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Jet example shows that Indian capitalism needs to be saved

It's lamentable that after 14 years as a publicly traded firm, operating in a capital-intensive, competitive, regulated industry, Jet was still allowed to carry on basically as Goyal's fief

The grounding of Jet Airways India Ltd., the country's oldest private-sector carrier, isn't just bad for customers and its 23,000 employees. It raises yet again a question that's puzzled two successive governments and will continue to bedevil whichever party takes power after elections conclude next month: What's killing in India?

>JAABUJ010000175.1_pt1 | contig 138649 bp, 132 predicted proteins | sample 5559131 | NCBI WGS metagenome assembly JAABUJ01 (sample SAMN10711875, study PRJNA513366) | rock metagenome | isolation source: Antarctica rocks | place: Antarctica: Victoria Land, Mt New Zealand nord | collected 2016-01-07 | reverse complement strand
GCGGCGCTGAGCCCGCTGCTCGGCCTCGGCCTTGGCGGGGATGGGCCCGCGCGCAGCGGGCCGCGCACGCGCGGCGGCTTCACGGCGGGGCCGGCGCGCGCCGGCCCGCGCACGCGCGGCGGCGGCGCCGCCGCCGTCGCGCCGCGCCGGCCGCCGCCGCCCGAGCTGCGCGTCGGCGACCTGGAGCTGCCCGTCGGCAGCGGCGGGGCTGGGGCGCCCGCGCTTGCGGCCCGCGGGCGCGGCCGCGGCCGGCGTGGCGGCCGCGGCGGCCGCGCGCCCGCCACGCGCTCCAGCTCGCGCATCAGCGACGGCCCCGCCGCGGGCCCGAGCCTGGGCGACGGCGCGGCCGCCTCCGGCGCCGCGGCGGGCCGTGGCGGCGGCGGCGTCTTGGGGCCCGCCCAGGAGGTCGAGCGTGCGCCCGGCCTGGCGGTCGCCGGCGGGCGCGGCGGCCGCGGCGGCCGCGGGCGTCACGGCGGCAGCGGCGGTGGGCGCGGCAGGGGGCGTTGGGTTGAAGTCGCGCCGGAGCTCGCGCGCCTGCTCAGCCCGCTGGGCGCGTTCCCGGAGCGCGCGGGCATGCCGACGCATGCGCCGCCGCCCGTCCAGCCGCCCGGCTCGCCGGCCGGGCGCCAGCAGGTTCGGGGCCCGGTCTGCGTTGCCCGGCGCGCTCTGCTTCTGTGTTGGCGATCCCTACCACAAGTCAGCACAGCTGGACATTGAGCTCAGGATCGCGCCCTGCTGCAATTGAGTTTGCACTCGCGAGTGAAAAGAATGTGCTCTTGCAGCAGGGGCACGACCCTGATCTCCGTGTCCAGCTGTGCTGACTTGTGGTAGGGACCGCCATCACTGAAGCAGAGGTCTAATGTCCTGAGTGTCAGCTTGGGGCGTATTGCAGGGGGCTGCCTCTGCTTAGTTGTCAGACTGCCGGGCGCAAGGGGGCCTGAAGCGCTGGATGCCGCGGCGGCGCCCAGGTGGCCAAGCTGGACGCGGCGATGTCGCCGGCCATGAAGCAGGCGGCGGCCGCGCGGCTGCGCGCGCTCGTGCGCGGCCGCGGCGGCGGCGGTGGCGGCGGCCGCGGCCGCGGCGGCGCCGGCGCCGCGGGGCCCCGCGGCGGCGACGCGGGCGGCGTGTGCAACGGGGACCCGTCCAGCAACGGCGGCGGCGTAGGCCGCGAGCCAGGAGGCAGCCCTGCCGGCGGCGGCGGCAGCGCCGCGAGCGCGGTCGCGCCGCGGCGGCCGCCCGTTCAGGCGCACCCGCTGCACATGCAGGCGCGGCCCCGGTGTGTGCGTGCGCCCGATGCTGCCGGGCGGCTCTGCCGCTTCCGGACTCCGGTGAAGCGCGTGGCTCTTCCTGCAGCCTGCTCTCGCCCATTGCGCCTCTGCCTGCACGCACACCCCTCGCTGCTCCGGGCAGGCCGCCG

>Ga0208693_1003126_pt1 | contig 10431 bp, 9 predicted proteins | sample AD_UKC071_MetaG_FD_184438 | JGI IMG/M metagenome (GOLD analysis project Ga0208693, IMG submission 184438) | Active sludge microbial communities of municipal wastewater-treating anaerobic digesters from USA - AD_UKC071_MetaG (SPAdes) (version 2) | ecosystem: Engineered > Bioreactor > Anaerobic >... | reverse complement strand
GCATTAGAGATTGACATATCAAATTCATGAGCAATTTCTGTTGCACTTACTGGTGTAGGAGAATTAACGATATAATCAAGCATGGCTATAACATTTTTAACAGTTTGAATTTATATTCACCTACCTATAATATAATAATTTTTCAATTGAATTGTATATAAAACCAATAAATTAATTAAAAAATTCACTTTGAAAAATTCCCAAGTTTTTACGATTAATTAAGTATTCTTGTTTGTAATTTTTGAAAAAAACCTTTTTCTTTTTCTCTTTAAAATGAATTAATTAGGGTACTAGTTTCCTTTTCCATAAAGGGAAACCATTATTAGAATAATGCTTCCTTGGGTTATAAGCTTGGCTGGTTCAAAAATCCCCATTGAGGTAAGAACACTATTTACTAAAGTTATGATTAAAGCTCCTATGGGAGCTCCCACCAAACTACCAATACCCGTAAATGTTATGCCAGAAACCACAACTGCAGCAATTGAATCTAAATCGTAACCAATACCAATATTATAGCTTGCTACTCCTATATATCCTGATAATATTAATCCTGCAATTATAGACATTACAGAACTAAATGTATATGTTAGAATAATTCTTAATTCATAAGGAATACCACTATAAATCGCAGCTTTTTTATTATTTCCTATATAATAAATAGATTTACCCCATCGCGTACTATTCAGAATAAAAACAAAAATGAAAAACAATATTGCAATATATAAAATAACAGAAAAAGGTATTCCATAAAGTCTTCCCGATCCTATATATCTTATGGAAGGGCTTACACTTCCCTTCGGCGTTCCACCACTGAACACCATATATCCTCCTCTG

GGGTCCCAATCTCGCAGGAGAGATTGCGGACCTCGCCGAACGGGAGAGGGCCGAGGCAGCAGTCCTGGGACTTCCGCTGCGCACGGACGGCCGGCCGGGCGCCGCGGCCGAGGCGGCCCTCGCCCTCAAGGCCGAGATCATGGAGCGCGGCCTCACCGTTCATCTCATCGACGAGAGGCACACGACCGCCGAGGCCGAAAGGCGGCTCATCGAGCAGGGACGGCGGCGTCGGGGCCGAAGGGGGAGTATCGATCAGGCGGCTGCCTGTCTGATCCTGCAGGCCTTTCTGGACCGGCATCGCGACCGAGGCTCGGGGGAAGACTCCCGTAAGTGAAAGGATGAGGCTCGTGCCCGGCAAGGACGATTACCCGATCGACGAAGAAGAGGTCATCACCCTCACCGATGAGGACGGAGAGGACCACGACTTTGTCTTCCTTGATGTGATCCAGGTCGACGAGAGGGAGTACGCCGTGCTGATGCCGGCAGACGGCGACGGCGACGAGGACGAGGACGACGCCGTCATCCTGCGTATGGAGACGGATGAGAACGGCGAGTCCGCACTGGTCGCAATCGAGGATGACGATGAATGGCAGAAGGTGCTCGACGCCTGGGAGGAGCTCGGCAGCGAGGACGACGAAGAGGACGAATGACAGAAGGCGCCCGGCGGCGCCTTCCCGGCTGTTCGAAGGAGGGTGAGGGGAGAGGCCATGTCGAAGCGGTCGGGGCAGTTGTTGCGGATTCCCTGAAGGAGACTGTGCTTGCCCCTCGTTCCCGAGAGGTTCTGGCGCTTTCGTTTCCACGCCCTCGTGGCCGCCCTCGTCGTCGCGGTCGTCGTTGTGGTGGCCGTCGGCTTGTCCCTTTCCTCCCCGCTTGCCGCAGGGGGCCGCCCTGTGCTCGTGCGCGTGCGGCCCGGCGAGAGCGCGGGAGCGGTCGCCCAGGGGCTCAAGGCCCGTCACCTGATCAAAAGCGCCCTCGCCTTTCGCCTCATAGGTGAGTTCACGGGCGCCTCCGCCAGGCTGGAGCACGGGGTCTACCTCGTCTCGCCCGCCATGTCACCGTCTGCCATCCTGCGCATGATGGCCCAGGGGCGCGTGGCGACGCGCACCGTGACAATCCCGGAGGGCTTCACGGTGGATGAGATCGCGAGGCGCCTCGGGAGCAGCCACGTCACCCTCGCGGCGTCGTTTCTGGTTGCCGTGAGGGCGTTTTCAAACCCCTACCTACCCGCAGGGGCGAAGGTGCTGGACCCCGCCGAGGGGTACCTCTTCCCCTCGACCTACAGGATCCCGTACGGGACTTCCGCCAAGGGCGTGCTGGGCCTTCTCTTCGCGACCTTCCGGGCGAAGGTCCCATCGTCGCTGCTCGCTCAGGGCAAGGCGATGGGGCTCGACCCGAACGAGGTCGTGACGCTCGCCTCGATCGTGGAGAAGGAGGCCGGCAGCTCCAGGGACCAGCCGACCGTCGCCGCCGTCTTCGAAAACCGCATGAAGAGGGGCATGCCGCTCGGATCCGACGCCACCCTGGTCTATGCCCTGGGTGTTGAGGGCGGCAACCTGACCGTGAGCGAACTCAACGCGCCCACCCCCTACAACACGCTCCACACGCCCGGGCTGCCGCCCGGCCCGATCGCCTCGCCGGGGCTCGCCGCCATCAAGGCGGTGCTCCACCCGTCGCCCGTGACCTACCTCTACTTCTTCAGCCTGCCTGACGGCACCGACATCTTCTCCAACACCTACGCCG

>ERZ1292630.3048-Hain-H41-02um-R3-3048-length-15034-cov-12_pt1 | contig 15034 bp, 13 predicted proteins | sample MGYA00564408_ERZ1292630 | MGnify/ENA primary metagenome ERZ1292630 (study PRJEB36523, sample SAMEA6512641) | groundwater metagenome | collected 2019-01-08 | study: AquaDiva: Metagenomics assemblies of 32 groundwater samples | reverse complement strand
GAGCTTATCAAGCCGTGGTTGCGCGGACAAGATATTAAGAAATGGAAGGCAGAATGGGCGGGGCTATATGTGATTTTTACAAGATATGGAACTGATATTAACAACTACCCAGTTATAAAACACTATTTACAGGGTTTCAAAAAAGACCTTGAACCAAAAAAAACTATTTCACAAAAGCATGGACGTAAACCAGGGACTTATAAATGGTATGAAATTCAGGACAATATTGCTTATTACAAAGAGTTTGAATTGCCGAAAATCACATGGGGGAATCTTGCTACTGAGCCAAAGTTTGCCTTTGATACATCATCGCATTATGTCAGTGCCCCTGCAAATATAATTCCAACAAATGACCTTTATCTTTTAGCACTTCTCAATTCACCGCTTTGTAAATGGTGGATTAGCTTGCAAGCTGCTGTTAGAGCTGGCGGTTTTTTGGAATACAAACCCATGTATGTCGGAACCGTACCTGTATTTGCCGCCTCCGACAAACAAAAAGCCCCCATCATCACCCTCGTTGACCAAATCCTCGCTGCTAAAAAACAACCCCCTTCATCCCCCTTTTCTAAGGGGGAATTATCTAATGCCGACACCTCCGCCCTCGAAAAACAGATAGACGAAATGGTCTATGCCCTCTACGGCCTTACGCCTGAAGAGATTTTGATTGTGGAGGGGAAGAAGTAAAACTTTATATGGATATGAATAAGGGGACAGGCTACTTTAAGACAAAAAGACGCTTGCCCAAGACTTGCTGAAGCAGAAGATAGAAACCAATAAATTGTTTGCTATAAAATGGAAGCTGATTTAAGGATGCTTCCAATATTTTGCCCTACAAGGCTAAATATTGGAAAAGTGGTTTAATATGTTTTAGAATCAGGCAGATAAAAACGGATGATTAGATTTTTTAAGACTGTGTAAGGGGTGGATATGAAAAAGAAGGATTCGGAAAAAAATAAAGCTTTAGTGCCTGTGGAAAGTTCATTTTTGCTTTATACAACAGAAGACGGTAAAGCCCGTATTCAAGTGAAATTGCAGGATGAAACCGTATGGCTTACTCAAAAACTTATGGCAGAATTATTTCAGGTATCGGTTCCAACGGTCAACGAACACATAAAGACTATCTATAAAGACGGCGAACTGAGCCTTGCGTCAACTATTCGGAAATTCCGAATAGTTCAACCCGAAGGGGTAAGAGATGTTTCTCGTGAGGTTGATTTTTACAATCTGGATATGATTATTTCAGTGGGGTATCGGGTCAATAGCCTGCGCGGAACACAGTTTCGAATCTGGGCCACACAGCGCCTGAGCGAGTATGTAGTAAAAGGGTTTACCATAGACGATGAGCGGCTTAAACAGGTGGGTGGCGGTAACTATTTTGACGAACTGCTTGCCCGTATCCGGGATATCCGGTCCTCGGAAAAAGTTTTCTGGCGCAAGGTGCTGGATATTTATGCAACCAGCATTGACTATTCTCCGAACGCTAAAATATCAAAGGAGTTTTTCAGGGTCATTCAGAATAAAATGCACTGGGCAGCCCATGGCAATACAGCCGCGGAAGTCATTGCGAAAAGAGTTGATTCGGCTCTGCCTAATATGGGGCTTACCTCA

Jet was born in the early 1990s, when India's closed Soviet-style planned economy had just started embracing globalization and private enterprise. Back then, few Indians could afford to fly; now the country has the world’s fastest-growing aviation market. An that was at one point the industry’s dominant player should theoretically have been able to thrive.testing.. we are here....

While Jet’s costs were too high compared with those of its no-frills rivals, that issue could have been fixed. The real problem is that Jet founder

First Published: Wed, April 24 2019. 12:29 IST
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